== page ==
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'What do you know about 'The Urantia Papers'?'


c.s.lewis

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14 minutes ago, Liquid Gardens said:

I'd say same here, I just don't think there's much 'dumbass' about it.  As long as it's not getting in the way of real conversations it doesn't bug me.  That certainly does happen but on this particular thread our two main Urantia believers haven't really tried to engage much, and that's way before it was Walkerized.

We can't expect them to engage, since they exist in a theosophical closed space of their own. One has only a tenuous grasp of the medley of disparate religious concepts woven into his personal theology., the other is wedded to the text of his esoteric scripture to the exclusion of objective discernment. Neither brook any debate concerning their core beliefs. It's as pointless an exercise as the perpetual haranguing of you know who. There's nothing to be had doing it. It's dumber 'n dogsh it.

Edited by Hammerclaw
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6 minutes ago, Hammerclaw said:

It's as pointless an exercise as the perpetual haranguing of you know who. There's nothing to be had doing it. It's dumber 'n dogsh it.

Can't really argue with that but then it just brings up what really is an acceptable 'point'.  I think it's a fool's errand and indeed a 'pointless' expectation to change people's minds here, but I do know that in the act of being repetitive, and especially in reading other's comments, I have sometimes learned new things so there are some positives.  It may not be anything more than, 'and they're also wrong because of x', but it's still new.  My views on what is claimed scripturally about 'hell' has changed quite a bit from discussions here, as well as my perspective on the 'can god make square circles' argument, for example.  But yes, no argument, there can be a lot of chaff to go through to get that wheat.

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32 minutes ago, Liquid Gardens said:

I'd say same here, I just don't think there's much 'dumbass' about it.  As long as it's not getting in the way of real conversations it doesn't bug me.  That certainly does happen but on this particular thread our two main Urantia believers haven't really tried to engage much, and that's way before it was Walkerized.

I agree, it could be engaging it depends on the contributors. Some posters bring it regardless of the topic. 

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Try as we might it does seem that we will never make any sense of this world we live in with the use of books. 

This “Holy” book, that “Holy” book and man is still as confused and broken as ever.  

Very little credence is given to personal experiences, which are the most useful. 

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32 minutes ago, jmccr8 said:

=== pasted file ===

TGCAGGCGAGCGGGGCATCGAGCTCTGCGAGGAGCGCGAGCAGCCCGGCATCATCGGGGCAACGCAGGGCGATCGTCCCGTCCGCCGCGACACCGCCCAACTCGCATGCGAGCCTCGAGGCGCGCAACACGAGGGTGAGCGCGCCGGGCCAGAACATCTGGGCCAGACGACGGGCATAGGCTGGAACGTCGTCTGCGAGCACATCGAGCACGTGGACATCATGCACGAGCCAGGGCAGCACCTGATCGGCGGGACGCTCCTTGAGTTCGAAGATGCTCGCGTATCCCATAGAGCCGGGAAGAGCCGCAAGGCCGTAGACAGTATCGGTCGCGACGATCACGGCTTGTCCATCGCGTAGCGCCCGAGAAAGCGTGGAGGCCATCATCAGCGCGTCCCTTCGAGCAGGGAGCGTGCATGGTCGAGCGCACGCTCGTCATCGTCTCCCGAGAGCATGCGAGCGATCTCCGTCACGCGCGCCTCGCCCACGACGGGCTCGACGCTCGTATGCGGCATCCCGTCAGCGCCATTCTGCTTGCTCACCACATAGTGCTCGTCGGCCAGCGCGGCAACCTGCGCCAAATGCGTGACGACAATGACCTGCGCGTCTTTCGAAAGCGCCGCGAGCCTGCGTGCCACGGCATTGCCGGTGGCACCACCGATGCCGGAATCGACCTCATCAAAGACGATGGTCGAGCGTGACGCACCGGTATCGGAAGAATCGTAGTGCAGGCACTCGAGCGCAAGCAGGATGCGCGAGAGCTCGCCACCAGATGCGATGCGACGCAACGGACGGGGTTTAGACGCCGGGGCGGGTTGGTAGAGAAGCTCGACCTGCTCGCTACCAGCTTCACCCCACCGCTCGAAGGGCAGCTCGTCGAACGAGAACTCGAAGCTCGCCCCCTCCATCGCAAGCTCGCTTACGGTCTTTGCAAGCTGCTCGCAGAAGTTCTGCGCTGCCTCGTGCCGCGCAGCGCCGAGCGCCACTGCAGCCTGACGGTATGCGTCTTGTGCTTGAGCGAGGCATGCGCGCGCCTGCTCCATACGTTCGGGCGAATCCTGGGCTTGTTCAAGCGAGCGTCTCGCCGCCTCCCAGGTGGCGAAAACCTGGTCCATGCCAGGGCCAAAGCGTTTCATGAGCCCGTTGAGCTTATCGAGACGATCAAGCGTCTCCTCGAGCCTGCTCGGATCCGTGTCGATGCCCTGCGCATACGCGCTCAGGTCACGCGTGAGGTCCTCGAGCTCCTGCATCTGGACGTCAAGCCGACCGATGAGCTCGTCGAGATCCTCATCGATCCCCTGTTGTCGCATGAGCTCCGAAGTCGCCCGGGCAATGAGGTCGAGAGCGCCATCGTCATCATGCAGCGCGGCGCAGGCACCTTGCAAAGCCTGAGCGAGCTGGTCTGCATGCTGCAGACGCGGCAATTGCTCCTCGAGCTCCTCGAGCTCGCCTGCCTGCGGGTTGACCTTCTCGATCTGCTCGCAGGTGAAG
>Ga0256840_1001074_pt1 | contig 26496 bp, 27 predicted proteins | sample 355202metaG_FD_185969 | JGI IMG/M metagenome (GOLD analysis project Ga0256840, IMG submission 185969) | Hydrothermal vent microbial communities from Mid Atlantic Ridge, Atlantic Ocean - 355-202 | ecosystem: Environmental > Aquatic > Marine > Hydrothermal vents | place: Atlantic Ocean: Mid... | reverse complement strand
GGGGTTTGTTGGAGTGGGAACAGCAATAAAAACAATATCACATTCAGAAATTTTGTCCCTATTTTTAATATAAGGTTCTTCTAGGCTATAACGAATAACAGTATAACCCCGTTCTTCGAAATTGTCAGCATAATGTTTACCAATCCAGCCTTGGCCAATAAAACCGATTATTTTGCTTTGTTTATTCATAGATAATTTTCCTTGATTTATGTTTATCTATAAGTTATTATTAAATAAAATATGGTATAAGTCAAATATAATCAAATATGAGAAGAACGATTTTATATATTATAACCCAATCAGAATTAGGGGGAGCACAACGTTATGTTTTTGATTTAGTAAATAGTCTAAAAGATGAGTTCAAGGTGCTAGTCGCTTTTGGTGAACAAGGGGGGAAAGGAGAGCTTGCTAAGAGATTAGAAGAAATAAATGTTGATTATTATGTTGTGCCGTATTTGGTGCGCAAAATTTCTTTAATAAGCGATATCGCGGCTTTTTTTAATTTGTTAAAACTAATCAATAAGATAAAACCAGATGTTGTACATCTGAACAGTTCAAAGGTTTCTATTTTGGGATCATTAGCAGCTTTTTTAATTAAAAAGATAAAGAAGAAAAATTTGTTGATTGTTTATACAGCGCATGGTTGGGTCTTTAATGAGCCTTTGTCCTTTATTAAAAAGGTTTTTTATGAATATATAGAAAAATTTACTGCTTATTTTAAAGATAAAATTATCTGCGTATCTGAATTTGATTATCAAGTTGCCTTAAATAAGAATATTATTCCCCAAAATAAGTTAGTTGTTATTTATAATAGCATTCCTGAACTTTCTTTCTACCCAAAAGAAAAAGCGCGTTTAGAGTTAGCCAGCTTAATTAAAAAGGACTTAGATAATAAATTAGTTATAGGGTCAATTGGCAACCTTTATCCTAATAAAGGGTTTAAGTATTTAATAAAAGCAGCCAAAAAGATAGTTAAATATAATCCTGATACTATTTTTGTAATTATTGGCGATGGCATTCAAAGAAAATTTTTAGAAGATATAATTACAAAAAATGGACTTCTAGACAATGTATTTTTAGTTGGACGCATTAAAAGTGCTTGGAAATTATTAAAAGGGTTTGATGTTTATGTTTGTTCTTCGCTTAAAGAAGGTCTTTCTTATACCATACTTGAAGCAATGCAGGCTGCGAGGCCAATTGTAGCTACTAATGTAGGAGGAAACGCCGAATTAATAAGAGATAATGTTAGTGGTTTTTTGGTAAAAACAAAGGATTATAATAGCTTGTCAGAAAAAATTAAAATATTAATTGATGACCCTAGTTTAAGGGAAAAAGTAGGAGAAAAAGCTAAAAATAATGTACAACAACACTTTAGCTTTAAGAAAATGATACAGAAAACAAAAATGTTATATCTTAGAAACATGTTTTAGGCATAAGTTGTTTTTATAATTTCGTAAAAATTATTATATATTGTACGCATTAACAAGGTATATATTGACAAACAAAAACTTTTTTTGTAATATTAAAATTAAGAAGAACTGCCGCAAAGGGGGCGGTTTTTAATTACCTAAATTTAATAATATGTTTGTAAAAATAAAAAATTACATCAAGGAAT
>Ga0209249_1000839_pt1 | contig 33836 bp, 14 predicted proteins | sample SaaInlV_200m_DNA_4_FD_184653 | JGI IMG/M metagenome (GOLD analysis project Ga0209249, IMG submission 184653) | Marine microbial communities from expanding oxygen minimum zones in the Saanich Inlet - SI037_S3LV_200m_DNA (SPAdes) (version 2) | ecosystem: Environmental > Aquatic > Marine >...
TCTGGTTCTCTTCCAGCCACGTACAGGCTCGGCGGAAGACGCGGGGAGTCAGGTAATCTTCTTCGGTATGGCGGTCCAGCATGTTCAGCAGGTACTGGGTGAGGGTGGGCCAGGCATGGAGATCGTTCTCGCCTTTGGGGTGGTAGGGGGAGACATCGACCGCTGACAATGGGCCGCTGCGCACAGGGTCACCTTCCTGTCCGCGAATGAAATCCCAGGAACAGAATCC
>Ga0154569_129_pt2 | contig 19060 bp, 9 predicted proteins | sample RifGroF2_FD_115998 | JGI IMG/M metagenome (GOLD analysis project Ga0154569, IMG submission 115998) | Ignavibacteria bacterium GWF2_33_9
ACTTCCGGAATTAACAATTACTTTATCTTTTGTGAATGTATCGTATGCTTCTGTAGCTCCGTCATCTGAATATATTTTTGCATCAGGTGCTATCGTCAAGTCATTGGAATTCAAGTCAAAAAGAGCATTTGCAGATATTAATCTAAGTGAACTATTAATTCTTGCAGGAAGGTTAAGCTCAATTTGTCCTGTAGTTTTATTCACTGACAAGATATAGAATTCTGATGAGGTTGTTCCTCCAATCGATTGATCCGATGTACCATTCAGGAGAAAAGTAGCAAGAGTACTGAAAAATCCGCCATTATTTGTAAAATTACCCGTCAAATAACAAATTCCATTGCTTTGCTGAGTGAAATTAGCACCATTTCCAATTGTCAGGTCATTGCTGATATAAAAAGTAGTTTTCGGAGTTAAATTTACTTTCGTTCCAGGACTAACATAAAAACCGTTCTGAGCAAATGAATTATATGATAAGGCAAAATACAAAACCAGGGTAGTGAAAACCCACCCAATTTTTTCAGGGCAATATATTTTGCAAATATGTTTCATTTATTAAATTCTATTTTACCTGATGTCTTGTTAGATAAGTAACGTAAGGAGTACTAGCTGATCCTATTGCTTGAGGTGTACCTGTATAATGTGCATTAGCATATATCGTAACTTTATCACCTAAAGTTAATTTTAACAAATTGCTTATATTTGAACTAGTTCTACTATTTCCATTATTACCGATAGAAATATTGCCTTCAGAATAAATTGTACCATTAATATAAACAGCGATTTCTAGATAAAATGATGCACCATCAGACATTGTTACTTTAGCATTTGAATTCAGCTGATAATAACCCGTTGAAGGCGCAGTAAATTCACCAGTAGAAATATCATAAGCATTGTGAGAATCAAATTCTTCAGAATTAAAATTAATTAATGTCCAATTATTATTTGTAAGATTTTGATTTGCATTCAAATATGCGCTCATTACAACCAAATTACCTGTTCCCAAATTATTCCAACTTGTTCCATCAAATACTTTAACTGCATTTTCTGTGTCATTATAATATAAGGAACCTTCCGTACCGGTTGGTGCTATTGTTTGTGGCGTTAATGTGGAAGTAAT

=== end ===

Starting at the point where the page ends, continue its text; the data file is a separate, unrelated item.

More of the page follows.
Hi Xeno

I think the biggest problem with discussing the UB with believers is that they do not understand the depth and breadth of what they are getting into with regard to critical review. There are many worthwhile points of discussion for a person if they are well founded in several aspects of life outside of the UB like science and are able to discuss it from that position as it is a strong influence in the UB teachings whether they concepts are real or not the affect of the use of inference in it is. I don't claim to be as informed on science as I know others here are stronger in that area but I am capable of researching points worth discussing and that is why I participate, for my own education.

My interest is why someone believes and do not care that they do believe as that is their choice and does not infer that I think they are bad or wrong as my interest is in their ability to illustrate and discuss points of a construct. I know that it can be difficult as it can seem like they are under attack by being questioned about the material.

Well said, Jay.   I too learn something all the time. I love UM. 

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9 minutes ago, Festina said:

Try as we might it does seem that we will never make any sense of this world we live in with the use of books. 

This “Holy” book, that “Holy” book and man is still as confused and broken as ever.  

Very little credence is given to personal experiences, which are the most useful. 

Hi Festina

Can't say I completely agree as not all books are fiction/fantasy or religious that I have learnt a great many things (spelling and punctuation is not a strong suit) that have been a benefit like making a living by keeping up with the changes in my industry or if I need a wiring or vacuum diagram for a car I am working on. I don't think that the majority of people with religious constructs are any more or less broken than anyone else nor do I find them difficult to work/live with as other humans and to a degree those holy books help them be better individuals. Do you really know anyone's dark side religious or not which is why I treat all people the same way. People disagree and agree with every person on this planet because every issue is independent.

People religious or not have personal experience is a given even though they are dismissive of each others

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24 minutes ago, Sherapy said:

Well said, Jay.   I too learn something all the time. I love UM. 

Hi Sheri

Thanks, and yes that is why I joined this forum and has been a source of discovery about many things like history, science, music, and human social interaction of discussing abstract thought constructs with people of different inclinations. Not to forget that I also like to have fun and have a sense of humor.:lol:

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@eight bits

 

Quoting myself: